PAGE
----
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District Departments » School Nurses Office & Health Services » Allergy and Anaphylaxis Policy

Allergy and Anaphylaxis Policy

The Superintendent has designated the following staff person as the District food allergy coordinator for students:
Name: Sophie Weinheimer, RN
Position: Health Services Coordinator
Address: 901 NE 6th Street Smithville, Texas 78957
Telephone: 512-237-5610
 
If your student has an allergy, please print, fill out and return the forms that can be printed below located under attach Files and pics. - for more information on SISD's policy, procedures and training, see the document link, below.


Guidelines for the Care of Students with Food Allergies At-Risk for Anaphylaxis
From the Texas Department of State Health Services

The Commissioner of the Texas Department of State Health Services (DSHS) in consultation with the SB 27-Ad-Hoc Committee developed the following guidelines for use by local Boards of Trustees of school districts and governing bodies of open-enrollment charter schools. These guidelines and sample documents are meant to serve merely as a reference (and illustrative) guide and are intended to assist a district in developing and administering a policy for the care of students with diagnosed food allergies at risk for anaphylaxis.
A food allergy is a potentially serious immune-mediated response that develops after ingesting or coming into contact with specific foods or food additives. A life-threatening allergic reaction to food usually takes place within a few minutes to several hours after exposure to the allergen. Eight foods account for over 90 percent of allergic reactions in affected individuals: milk, eggs, peanuts, tree nuts, fish, shellfish, soy and wheat (Sampson, 2004 & Sicherer S. , 2002). Although most allergic reactions are attributed to these eight foods, any food has the potential of causing a reaction. In addition, school settings may contain non-food items such as arts and crafts materials, that contain trace amounts of food allergens. Many products used in the school setting may contain food proteins. Cross contamination can occur when an allergen is transferred from one item (utensils, pots, pans, countertops, surfaces, etc.) to another. When preparing, handling and serving food, it is critical to make sure that food preparation and serving utensils are not exposed to allergens for the safety of children with food allergies. Allergic reactions can occur with trace exposure to food allergens. There is no cure for food allergy. Strict avoidance of allergens and early recognition and management of allergic reactions are important to the safety of children with food allergies at risk for anaphylaxis.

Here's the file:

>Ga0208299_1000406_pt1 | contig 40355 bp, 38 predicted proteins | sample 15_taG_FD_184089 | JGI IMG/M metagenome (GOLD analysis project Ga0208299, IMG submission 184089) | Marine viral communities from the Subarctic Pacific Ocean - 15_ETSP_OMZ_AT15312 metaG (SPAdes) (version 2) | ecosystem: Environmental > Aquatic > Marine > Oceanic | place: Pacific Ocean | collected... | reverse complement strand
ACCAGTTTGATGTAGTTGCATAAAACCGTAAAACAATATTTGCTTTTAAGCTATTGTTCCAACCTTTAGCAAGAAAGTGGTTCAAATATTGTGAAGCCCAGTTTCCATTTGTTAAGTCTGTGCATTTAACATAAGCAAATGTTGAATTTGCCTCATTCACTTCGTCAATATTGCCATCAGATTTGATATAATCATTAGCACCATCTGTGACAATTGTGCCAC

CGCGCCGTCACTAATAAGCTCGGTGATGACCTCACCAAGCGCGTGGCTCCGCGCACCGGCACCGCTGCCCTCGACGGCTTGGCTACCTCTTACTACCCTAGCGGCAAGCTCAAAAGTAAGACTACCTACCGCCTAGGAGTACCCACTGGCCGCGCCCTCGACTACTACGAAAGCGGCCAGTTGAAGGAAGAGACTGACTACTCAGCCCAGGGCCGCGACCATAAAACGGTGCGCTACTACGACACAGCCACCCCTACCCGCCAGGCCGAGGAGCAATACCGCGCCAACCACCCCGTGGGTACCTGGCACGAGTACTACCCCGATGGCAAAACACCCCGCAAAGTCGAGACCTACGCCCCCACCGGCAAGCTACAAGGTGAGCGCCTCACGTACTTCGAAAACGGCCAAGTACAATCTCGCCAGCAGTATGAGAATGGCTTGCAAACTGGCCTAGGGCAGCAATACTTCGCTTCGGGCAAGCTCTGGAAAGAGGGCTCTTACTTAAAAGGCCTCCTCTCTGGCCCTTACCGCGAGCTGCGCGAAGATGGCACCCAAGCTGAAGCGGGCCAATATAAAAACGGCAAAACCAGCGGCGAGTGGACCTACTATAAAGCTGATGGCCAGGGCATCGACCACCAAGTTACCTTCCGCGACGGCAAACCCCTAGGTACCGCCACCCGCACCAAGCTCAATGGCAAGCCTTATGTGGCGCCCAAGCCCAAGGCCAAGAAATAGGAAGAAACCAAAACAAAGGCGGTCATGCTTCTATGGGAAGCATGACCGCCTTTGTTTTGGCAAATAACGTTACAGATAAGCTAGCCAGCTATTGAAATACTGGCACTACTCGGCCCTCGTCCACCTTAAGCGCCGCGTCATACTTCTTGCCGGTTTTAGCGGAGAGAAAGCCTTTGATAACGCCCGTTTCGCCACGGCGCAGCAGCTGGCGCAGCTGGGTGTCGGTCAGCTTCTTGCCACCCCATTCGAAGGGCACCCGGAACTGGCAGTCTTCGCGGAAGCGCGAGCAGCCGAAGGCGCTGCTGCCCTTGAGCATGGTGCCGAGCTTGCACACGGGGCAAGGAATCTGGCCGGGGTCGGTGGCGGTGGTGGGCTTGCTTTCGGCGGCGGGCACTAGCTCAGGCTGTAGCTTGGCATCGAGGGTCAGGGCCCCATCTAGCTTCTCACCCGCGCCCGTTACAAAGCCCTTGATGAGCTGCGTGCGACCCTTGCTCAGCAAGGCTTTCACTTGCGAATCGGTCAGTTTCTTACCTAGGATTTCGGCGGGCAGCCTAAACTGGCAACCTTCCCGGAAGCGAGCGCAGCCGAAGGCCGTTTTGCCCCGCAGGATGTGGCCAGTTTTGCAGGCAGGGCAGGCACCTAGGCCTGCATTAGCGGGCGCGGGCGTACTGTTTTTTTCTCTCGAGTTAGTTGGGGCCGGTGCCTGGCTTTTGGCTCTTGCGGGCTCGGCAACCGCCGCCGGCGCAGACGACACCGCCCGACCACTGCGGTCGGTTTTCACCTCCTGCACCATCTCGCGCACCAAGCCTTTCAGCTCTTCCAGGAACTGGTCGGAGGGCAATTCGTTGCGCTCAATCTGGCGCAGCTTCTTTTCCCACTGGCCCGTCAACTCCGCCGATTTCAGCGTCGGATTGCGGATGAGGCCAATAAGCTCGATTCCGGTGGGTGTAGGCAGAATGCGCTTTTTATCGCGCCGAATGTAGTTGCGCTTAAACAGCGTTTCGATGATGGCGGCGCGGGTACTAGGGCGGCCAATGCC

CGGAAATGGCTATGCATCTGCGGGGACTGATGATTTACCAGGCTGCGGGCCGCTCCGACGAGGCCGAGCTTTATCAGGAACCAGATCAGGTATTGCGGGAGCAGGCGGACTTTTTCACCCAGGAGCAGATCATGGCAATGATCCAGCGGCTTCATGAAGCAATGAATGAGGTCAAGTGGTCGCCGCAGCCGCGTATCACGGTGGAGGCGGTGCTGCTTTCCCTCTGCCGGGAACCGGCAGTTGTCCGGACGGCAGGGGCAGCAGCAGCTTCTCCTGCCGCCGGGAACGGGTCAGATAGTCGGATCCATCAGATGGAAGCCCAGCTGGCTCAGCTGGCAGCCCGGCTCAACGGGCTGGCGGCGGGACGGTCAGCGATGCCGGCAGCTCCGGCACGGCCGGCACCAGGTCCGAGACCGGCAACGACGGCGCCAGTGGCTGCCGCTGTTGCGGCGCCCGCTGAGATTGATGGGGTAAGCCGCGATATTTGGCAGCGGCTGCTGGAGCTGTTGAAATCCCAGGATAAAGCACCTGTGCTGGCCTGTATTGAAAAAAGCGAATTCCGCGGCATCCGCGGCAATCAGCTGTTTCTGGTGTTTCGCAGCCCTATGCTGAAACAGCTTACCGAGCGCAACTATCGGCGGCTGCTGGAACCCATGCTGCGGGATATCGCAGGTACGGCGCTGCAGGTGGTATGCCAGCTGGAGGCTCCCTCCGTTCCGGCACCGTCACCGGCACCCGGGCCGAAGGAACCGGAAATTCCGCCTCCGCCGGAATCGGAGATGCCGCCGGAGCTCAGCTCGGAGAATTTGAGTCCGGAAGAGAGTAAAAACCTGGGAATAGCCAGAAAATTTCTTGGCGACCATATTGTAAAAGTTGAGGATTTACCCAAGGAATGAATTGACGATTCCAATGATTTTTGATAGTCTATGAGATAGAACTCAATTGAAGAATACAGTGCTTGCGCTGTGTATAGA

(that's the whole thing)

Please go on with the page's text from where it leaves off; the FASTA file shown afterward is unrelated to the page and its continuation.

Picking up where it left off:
Anaphylaxis is defined as “a serious allergic reaction that is rapid in onset and may cause death” (Simons, 2008). Anaphylaxis includes a wide range of symptoms that can occur in many combinations and is highly unpredictable. It is estimated that four out of every 50 children have a food allergy (Gupta, R, 2011) and children with food allergies are more likely to experience other allergies. Children with the diagnosis of asthma may be more likely to experience an anaphylactic reaction to foods and be at higher risk of death. In case studies of fatalities from food allergy among pre-school and school-aged children in the United States, nine of 32 fatalites occurred in school and were associated primarily with significant delays in administering epinephrine, the only life saving treatment for anaphylaxis (Sicherer S. & Mahr, T. 2010). Epinephrine is available through a physician’s prescription in a auto-injectable device. The severity of one reaction does not predict the severity of subsequent reactions and any exposure to an allergen should be treated based on the child’s Food Allergy Action Plan (FAAP)/Emergency Action Plan (EAP) and Individualized Healthcare Plan (IHP).
Food allergy can have a wide-ranging, negative effect on children and their families, affecting not only life at home but also school, work, vacation, and entertainment. Virtually no life activity remains unaffected by the presence of a potentially fatal allergy (Greenhawt, M., 2011). Currently, management of food allergies consists of educating children, parents and care providers, including school personnel, about strict avoidance of the food allergen, recognizing the signs and symptoms of an allergic reaction, and initiating emergency treatment in case of an unintended ingestion or exposure. In order to address the complexities of food allergy management in schools, it is important that students, parents/caregivers, and school personnel work cooperatively to create a safe and supportive learning environment (National School Boards Association, 2011).

For the entire state document, use the following link: Senate Bill 27 Guidelines (Microsoft Work, 9 Mb)